• Denture Identification. Every complete upper or lower denture fabricated by a licensed dentist or fabricated pursuant to the dentist’s work order shall be marked with the patient’s name unless the patient objects. Information is available in the “Guide to Dental Practice Act Compliance” resource. 
  • Infection Control. All licensees must comply with specified infection control practices. Weekly biological testing (spore test) of sterilizers is required. Written protocols for instrument processing, operatory cleanliness, and management of injuries must be developed and periodically updated. When performing procedures that will expose the dental pulp, sterile water or other solutions containing recognized disinfecting or antibacterial properties must be used for irrigation. A copy of the infection control regulations and sample written protocols are available here
  • Patient Records. The DPA, HIPAA, federal information blocking rule, and state privacy laws regulate the use and accessibility of patient records and information. Read CDA's resource “Patient Records: Requirements and Best Practices” for more information. 
  • Controlled Substances, DEA Registration, and CURES. Obtain DEA registration number only if prescribing, dispensing, or administering controlled substances. Register online with the U.S. Drug Enforcement Administration, Diversion Control Program. Administering or dispensing controlled substances at more than one location requires a DEA registration for each location. All prescriptions must be submitted to California pharmacies via electronic data. Prescribers with DEA registration must register to access CURES, the state’s prescription drug monitoring program. Prescribers, under specified conditions, are required to consult CURES when writing the prescription of a controlled substance for more than a five-day supply and for refills. Prescribers are required to offer a patient a prescription for naloxone hydrochloride or another FDA-approved drug for complete or partial reversal of opioid depression. For more information, read “Prescribing and Dispensing Q&A.”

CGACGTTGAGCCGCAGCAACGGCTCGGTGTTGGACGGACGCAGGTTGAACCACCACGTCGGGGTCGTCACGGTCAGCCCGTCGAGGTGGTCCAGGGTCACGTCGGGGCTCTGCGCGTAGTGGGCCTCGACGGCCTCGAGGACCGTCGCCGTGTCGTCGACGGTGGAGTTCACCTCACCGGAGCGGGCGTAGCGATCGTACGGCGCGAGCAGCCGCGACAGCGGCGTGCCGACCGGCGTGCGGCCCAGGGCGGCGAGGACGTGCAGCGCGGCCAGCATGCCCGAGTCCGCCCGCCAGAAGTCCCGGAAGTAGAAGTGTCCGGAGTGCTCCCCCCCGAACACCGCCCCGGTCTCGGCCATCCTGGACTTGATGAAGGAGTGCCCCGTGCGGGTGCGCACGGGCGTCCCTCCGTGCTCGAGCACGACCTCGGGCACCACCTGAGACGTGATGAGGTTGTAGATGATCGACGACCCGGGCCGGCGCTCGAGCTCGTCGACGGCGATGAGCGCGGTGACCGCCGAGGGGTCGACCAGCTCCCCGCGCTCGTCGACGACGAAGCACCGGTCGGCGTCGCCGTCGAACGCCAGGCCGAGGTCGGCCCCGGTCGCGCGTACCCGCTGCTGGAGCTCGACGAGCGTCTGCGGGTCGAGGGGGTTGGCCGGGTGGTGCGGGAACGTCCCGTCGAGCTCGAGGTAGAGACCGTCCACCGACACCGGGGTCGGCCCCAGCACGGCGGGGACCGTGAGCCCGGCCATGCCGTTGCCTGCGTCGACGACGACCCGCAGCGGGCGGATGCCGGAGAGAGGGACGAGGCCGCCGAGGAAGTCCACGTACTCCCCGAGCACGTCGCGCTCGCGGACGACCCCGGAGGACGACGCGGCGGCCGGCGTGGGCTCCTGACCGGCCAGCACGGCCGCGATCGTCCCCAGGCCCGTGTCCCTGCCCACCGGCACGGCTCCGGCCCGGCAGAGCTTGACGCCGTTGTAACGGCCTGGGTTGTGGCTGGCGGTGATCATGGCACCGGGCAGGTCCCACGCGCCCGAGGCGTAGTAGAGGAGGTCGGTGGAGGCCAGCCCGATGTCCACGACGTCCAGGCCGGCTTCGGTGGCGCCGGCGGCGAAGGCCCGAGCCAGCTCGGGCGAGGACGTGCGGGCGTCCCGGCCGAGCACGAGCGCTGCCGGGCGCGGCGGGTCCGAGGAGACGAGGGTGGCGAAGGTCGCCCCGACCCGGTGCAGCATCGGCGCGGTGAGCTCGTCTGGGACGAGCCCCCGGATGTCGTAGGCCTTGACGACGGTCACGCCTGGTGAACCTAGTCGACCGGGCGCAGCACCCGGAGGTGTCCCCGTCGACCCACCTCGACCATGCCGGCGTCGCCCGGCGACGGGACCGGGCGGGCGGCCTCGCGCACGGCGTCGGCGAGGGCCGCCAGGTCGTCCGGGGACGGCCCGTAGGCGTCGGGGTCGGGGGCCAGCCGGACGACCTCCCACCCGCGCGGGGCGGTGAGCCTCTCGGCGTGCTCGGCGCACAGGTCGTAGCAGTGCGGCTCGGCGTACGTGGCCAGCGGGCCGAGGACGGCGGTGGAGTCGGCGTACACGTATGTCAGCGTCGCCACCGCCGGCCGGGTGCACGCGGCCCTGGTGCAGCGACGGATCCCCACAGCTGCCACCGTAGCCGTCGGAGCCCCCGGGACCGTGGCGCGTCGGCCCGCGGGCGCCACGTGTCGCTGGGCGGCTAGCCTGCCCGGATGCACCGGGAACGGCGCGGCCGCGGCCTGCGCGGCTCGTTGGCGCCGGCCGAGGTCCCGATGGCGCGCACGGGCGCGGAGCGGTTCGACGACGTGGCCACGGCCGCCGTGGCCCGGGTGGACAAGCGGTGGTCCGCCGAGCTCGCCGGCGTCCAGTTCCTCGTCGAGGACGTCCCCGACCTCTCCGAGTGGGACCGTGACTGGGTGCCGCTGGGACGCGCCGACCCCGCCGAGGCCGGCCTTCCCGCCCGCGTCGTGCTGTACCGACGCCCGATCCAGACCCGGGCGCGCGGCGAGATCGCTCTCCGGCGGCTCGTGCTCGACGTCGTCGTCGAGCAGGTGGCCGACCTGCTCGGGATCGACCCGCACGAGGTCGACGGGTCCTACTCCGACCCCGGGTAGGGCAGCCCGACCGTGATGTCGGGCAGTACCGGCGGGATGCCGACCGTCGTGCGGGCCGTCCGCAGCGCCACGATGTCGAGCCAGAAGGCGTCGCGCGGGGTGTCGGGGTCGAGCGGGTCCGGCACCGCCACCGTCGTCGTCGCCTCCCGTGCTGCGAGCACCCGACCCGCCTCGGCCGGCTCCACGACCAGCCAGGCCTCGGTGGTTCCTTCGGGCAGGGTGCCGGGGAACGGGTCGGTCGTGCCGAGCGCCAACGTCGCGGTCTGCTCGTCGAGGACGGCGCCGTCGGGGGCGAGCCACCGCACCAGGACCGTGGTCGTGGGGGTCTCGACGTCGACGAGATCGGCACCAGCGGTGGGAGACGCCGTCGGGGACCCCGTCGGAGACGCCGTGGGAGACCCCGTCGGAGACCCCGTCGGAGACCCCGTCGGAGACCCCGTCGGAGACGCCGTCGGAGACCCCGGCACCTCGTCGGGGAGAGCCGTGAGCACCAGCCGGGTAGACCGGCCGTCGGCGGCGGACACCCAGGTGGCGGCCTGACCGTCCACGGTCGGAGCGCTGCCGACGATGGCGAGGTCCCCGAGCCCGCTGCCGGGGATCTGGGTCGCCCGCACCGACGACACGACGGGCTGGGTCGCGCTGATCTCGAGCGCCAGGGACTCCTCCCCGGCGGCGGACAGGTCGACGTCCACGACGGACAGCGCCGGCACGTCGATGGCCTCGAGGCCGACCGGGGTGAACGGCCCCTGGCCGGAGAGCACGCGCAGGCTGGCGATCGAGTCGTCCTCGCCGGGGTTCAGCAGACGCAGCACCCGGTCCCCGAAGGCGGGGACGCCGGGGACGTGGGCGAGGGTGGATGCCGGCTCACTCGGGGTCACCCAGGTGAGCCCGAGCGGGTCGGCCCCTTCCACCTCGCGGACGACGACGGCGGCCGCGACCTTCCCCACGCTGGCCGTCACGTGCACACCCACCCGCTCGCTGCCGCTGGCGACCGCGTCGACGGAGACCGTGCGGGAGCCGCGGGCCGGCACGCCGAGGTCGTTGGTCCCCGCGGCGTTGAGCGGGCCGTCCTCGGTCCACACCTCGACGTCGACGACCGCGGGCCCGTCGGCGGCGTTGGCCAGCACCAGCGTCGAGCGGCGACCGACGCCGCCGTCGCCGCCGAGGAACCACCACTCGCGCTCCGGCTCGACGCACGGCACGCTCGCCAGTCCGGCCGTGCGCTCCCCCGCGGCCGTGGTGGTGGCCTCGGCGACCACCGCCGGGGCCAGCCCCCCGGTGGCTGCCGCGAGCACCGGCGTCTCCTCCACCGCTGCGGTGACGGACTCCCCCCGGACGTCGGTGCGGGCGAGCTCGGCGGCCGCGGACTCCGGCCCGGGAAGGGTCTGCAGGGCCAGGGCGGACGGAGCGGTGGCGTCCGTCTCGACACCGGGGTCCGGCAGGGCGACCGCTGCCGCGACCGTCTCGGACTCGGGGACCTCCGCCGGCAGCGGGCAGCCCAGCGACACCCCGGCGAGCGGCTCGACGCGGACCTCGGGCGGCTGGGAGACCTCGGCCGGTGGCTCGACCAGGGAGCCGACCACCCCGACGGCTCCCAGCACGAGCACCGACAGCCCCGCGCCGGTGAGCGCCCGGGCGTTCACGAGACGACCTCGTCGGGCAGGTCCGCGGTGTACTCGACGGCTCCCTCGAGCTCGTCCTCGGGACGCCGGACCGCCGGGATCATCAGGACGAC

• Opioid Consent for Minor Patients. Before issuing the first opioid prescription to a minor in a single course of treatment, you must discuss specified risks with the minor or minor’s parent or guardian. Use CDA's resource “Consent to Prescribe Opioid to a Minor,” to document the discussion.
  • Medication Prescribing and Dispensing. Follow rules to administer, prescribe and dispense non-controlled substances. All prescriptions, including non-controlled substances, must be submitted to California pharmacies via electronic data. For more information, read “Prescribing and Dispensing Q&A.”
  • Radiation Safety. All personnel who operate radiographic equipment in a dental practice must have successfully completed a board-approved radiation safety course. Unlicensed dental assistants should have their certificates displayed.

Government Benefit Programs

Certain requirements apply to dentists who receive payment from government benefit programs, who treat or refer patients with Medicare coverage, or who have patients with prescription coverage through Medicare.

  • Opt-in/Opt-out. Healthcare providers are required to enroll in or formally opt out of Medicare if providing Medicare-covered items or services or if ordering covered clinical laboratory services, imaging services, or durable medical equipment for patients on Medicare. Read Medicare Enrollment FAQ” on